Anthony Joshua (24-1) shook off ring rust and occasional nervy moments after an explosive third-round to blast IBF mandatory challenger Kubrat Pulev (28-2) – retaining his heavyweight titles with a ninth-round KO win. Naturally, the attention turns towards WBC champion Tyson Fury: there’s clear determination from their promoters to make a unification bout in 2021.
Joshua takes his time, but eventually finishes durable Pulev
R9, 2:58 – Anthony Joshua beats Kubrat Pulev via KO to retains WBA, IBF, IBO, IBO HW titles
Less talk, more action. As if those four words weren’t clear enough to those watching, Joshua and Eddie Hearn both reinforced them after the former’s solid display – which raised questions.
After all, this was a mandatory challenger in Pulev.
He needed discipline in Saudi Arabia twelve months ago to reclaim his titles, but this display was a bit of everything: slow-starting, cagey then explosive and equally baffling to watch at times.
From the opening seconds, you could sense Pulev’s awkward movement would cause Joshua problems. There was plenty of feinting by both while a concerted effort to establish centre ring.
Pulev said last month that he’d expose Joshua, and his defiance was emphasised in R2 when he laughed off a sharp punch combination which looked intense but was also partially blocked.
They clinched a lot in close and Pulev tried making it an uncomfortable, gritty fight for Joshua but he seemed to be managing his distance well while leading with the jab. Key word: seemed.
An explosive third round
That tweet flashed across the screen at the end of R2 and right on cue, Joshua was in a finishing mood late in the third round.
There was a lot of psychological one-upmanship going on between them, which felt genuine after their heated weigh-in exchange but also got tedious quite quickly.
The previous combos which Pulev had to evade in the previous stanza proved too quick and heavy-handed for him to do this time around.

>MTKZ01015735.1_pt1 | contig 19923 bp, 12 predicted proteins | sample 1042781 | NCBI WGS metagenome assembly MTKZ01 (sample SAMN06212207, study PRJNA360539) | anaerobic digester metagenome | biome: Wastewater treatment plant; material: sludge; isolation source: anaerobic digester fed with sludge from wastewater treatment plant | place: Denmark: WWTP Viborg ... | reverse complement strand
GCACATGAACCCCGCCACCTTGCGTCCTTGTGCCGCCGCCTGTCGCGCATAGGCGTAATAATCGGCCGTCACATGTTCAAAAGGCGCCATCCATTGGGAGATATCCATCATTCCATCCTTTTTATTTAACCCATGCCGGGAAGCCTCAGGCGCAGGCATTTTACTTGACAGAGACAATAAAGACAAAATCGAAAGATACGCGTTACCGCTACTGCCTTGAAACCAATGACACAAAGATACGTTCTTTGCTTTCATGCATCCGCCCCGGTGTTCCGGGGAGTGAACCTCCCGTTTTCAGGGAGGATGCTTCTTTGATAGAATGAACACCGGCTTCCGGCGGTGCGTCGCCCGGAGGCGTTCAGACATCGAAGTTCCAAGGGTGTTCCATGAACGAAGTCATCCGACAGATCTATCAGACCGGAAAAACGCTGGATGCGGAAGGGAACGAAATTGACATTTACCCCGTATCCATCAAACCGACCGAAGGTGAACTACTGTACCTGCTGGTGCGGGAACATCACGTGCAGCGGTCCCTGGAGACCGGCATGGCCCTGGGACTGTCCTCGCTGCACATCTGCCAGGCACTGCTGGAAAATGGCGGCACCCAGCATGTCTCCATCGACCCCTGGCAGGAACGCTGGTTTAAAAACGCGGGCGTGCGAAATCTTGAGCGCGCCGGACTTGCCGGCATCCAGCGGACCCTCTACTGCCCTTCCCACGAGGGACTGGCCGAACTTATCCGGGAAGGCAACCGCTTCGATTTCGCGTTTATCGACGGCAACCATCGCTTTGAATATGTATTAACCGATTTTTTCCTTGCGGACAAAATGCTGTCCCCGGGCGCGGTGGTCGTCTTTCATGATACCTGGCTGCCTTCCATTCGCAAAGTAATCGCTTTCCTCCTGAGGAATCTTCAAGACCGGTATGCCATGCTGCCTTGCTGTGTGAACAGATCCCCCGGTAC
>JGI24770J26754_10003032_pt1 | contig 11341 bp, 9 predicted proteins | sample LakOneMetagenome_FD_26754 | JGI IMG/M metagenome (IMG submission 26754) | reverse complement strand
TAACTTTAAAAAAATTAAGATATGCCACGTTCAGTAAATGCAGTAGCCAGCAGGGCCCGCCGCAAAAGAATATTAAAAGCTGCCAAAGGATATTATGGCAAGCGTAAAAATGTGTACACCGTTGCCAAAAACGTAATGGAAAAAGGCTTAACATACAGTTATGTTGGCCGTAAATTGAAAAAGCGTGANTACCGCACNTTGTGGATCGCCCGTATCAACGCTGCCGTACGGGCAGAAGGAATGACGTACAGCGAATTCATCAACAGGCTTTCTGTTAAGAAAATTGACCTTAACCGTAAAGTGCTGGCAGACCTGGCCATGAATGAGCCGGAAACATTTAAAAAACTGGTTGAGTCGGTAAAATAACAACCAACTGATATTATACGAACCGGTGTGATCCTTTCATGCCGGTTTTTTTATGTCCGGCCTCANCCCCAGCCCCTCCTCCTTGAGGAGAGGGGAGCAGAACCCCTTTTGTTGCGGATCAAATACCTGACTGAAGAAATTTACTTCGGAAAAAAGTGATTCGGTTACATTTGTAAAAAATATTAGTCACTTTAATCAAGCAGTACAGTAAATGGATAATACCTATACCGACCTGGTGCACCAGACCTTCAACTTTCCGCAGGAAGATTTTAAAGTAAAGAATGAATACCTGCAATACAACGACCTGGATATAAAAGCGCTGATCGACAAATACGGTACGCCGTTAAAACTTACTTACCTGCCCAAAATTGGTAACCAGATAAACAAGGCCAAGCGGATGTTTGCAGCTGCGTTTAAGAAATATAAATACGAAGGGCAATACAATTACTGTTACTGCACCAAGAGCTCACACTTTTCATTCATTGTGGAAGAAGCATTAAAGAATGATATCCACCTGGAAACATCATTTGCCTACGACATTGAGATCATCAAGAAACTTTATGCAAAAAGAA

He dodged a lunging jab before landing a big right hand of his own, before connecting with a three-punch combo which had an evasive Pulev turning away from him, trying to recover.
The fight could’ve been stopped as he backed into a corner and the referee started the count, but the 39-year-old smirked: he wasn’t going to be finished like this. A second knockdown came as Joshua landed a furious flurry and uppercut to floor him – he needed to survive the round.
That he did with AJ expending energy aplenty to try earning an early night’s work, but the champion’s aggressive finishing style also had him missing wildly a few times.
Pulev responds defiantly, as expected
Pulev landed a cheap shot after the bell as if to say, is that all you’ve got? Suddenly, this fight was quickly resembling Ruiz 1 last year.
That night, Joshua had an early knockdown and tried to finish quickly but got excited and caught on the temple as they exchanged shots in the pocket.
This time, he’d learned his lesson but Pulev had recovered well after being in serious danger.
Rounds four through seven were interesting in the sense that many critics would’ve been frustrated that the pace slowed significantly, Joshua gave him a chance to stay competitive.
You could see Kubrat was holding his ground more assertively, as if he consciously knew that it was now or never – not necessarily winning rounds, but again, staying competitive in them.
He landed a few body shots, connected with a pair of combinations in the pocket and was regularly clinching.
AJ had a wry smile across his face but knew the job wasn’t over yet so avoiding complacency was of paramount importance, especially as Pulev had a second wind.